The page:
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Health Information For Parents
Abusive head trauma is a head or neck injury from physical child abuse. It happens when someone shakes a baby or hits the baby against something hard. Most cases happen when a parent or caregiver is angry, tired, or upset because a baby won’t stop crying or the child can’t do something they expect, like toilet train.
These injuries can cause permanent brain damage or death. People should never shake a baby for any reason.
Most cases of abusive head trauma (also called shaken baby syndrome) happen to babies and toddlers younger than 2 years old. Rarely, it can happen in children up to 5 years old. It can happen to boys or girls in any family.
At special risk for abuse are children who have a lot of special needs or health problems that make them cry a lot, like colic and GER.
Things like gently bouncing a baby on a knee or riding in a bumpy car won’t cause the problems seen in abusive head trauma.
Abusive head trauma happens when someone:
Shaking a baby is so harmful because:
In the most severe cases, babies and children may come to the ER, hospital, or doctor’s office not awake, having seizures, or in shock.
In less severe cases, a shaken child may:
Parents or caregivers often won’t say that the child was shaken or hit, so doctors may not know to check for head injury. Many signs of abusive head trauma, like fussiness and throwing up, are common in routine childhood illnesses. So it can be hard for doctors to figure out that a baby was harmed.
If abusive head trauma is suspected, doctors will:
Abusive head trauma often causes life-long harm to the brain and, sometimes, death.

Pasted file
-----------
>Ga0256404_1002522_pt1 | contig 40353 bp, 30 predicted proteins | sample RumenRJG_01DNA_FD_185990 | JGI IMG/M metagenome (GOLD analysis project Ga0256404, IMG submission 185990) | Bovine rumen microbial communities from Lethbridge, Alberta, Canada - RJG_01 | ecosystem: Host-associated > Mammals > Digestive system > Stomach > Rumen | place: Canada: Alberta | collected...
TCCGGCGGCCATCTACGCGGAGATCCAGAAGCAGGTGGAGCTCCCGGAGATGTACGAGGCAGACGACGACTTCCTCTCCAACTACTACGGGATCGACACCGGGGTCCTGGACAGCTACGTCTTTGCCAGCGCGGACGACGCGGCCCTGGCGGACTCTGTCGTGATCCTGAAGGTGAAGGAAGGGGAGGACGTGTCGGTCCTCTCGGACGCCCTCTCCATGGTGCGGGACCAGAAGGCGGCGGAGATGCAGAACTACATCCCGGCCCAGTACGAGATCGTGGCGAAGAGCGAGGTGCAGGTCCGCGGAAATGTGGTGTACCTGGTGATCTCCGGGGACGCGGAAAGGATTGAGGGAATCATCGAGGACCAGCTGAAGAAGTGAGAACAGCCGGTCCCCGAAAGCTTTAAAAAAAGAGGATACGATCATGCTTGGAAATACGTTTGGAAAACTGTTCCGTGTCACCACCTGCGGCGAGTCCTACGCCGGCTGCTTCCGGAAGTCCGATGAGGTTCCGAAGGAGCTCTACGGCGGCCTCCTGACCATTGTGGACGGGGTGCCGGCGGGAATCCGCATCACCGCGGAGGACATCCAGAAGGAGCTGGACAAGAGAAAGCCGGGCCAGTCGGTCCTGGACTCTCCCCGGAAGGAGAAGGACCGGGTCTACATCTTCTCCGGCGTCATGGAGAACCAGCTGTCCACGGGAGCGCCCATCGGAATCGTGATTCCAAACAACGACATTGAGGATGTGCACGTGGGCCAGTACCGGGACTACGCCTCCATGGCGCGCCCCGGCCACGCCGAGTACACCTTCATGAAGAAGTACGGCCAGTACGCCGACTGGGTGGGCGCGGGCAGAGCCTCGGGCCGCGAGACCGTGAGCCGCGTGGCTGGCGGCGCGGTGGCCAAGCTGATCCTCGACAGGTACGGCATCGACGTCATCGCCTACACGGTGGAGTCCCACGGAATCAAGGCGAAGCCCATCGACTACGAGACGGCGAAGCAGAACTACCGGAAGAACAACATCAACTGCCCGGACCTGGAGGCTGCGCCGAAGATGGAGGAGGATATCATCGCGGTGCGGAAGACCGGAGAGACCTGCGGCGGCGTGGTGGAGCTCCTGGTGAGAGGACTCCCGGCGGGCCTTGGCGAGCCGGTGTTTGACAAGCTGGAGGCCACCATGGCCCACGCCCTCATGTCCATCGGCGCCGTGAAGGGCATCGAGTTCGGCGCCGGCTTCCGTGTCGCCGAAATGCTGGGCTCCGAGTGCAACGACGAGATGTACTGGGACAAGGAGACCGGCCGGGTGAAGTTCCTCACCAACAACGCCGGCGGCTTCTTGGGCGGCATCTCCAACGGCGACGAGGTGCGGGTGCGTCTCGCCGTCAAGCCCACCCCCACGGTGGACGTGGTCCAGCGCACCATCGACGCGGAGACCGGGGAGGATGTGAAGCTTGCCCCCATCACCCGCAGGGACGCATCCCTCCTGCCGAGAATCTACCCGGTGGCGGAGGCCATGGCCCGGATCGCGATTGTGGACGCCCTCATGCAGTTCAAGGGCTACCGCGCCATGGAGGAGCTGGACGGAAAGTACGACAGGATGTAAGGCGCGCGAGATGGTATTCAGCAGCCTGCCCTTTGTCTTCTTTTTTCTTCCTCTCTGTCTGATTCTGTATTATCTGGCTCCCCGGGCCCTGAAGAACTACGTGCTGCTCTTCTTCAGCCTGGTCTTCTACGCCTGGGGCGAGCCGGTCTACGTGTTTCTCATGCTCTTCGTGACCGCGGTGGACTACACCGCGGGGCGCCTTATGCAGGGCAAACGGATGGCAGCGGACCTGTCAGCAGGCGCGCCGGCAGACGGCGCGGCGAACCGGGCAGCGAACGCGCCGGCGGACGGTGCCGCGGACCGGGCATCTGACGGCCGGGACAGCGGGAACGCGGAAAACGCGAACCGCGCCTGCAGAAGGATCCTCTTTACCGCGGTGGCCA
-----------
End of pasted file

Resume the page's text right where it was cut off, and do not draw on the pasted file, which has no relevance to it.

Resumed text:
Babies and children who survive may have:
If a child’s problems are mild, they might not be noticed until the child starts school and has problems with learning, focus, or behavior.
After abusive head trauma,a child may need long-term care from a team of health experts, such as:
They also need a pediatrician who can manage their ongoing complex care. They also might need support from therapists, such as:
Before age 3, a child can receive free speech therapy or physical therapy through state-run programs. After age 3, the child’s school district’s provides any needed special educational services.
As kids get older, they may need special schooling and ongoing help to build language and daily living skills, like dressing.
Abusive head trauma is 100% preventable. A key part of prevention is increasing awareness of the dangers of shaking:
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Note: All information is for educational purposes only. For specific medical advice, diagnoses, and treatment, consult your doctor.
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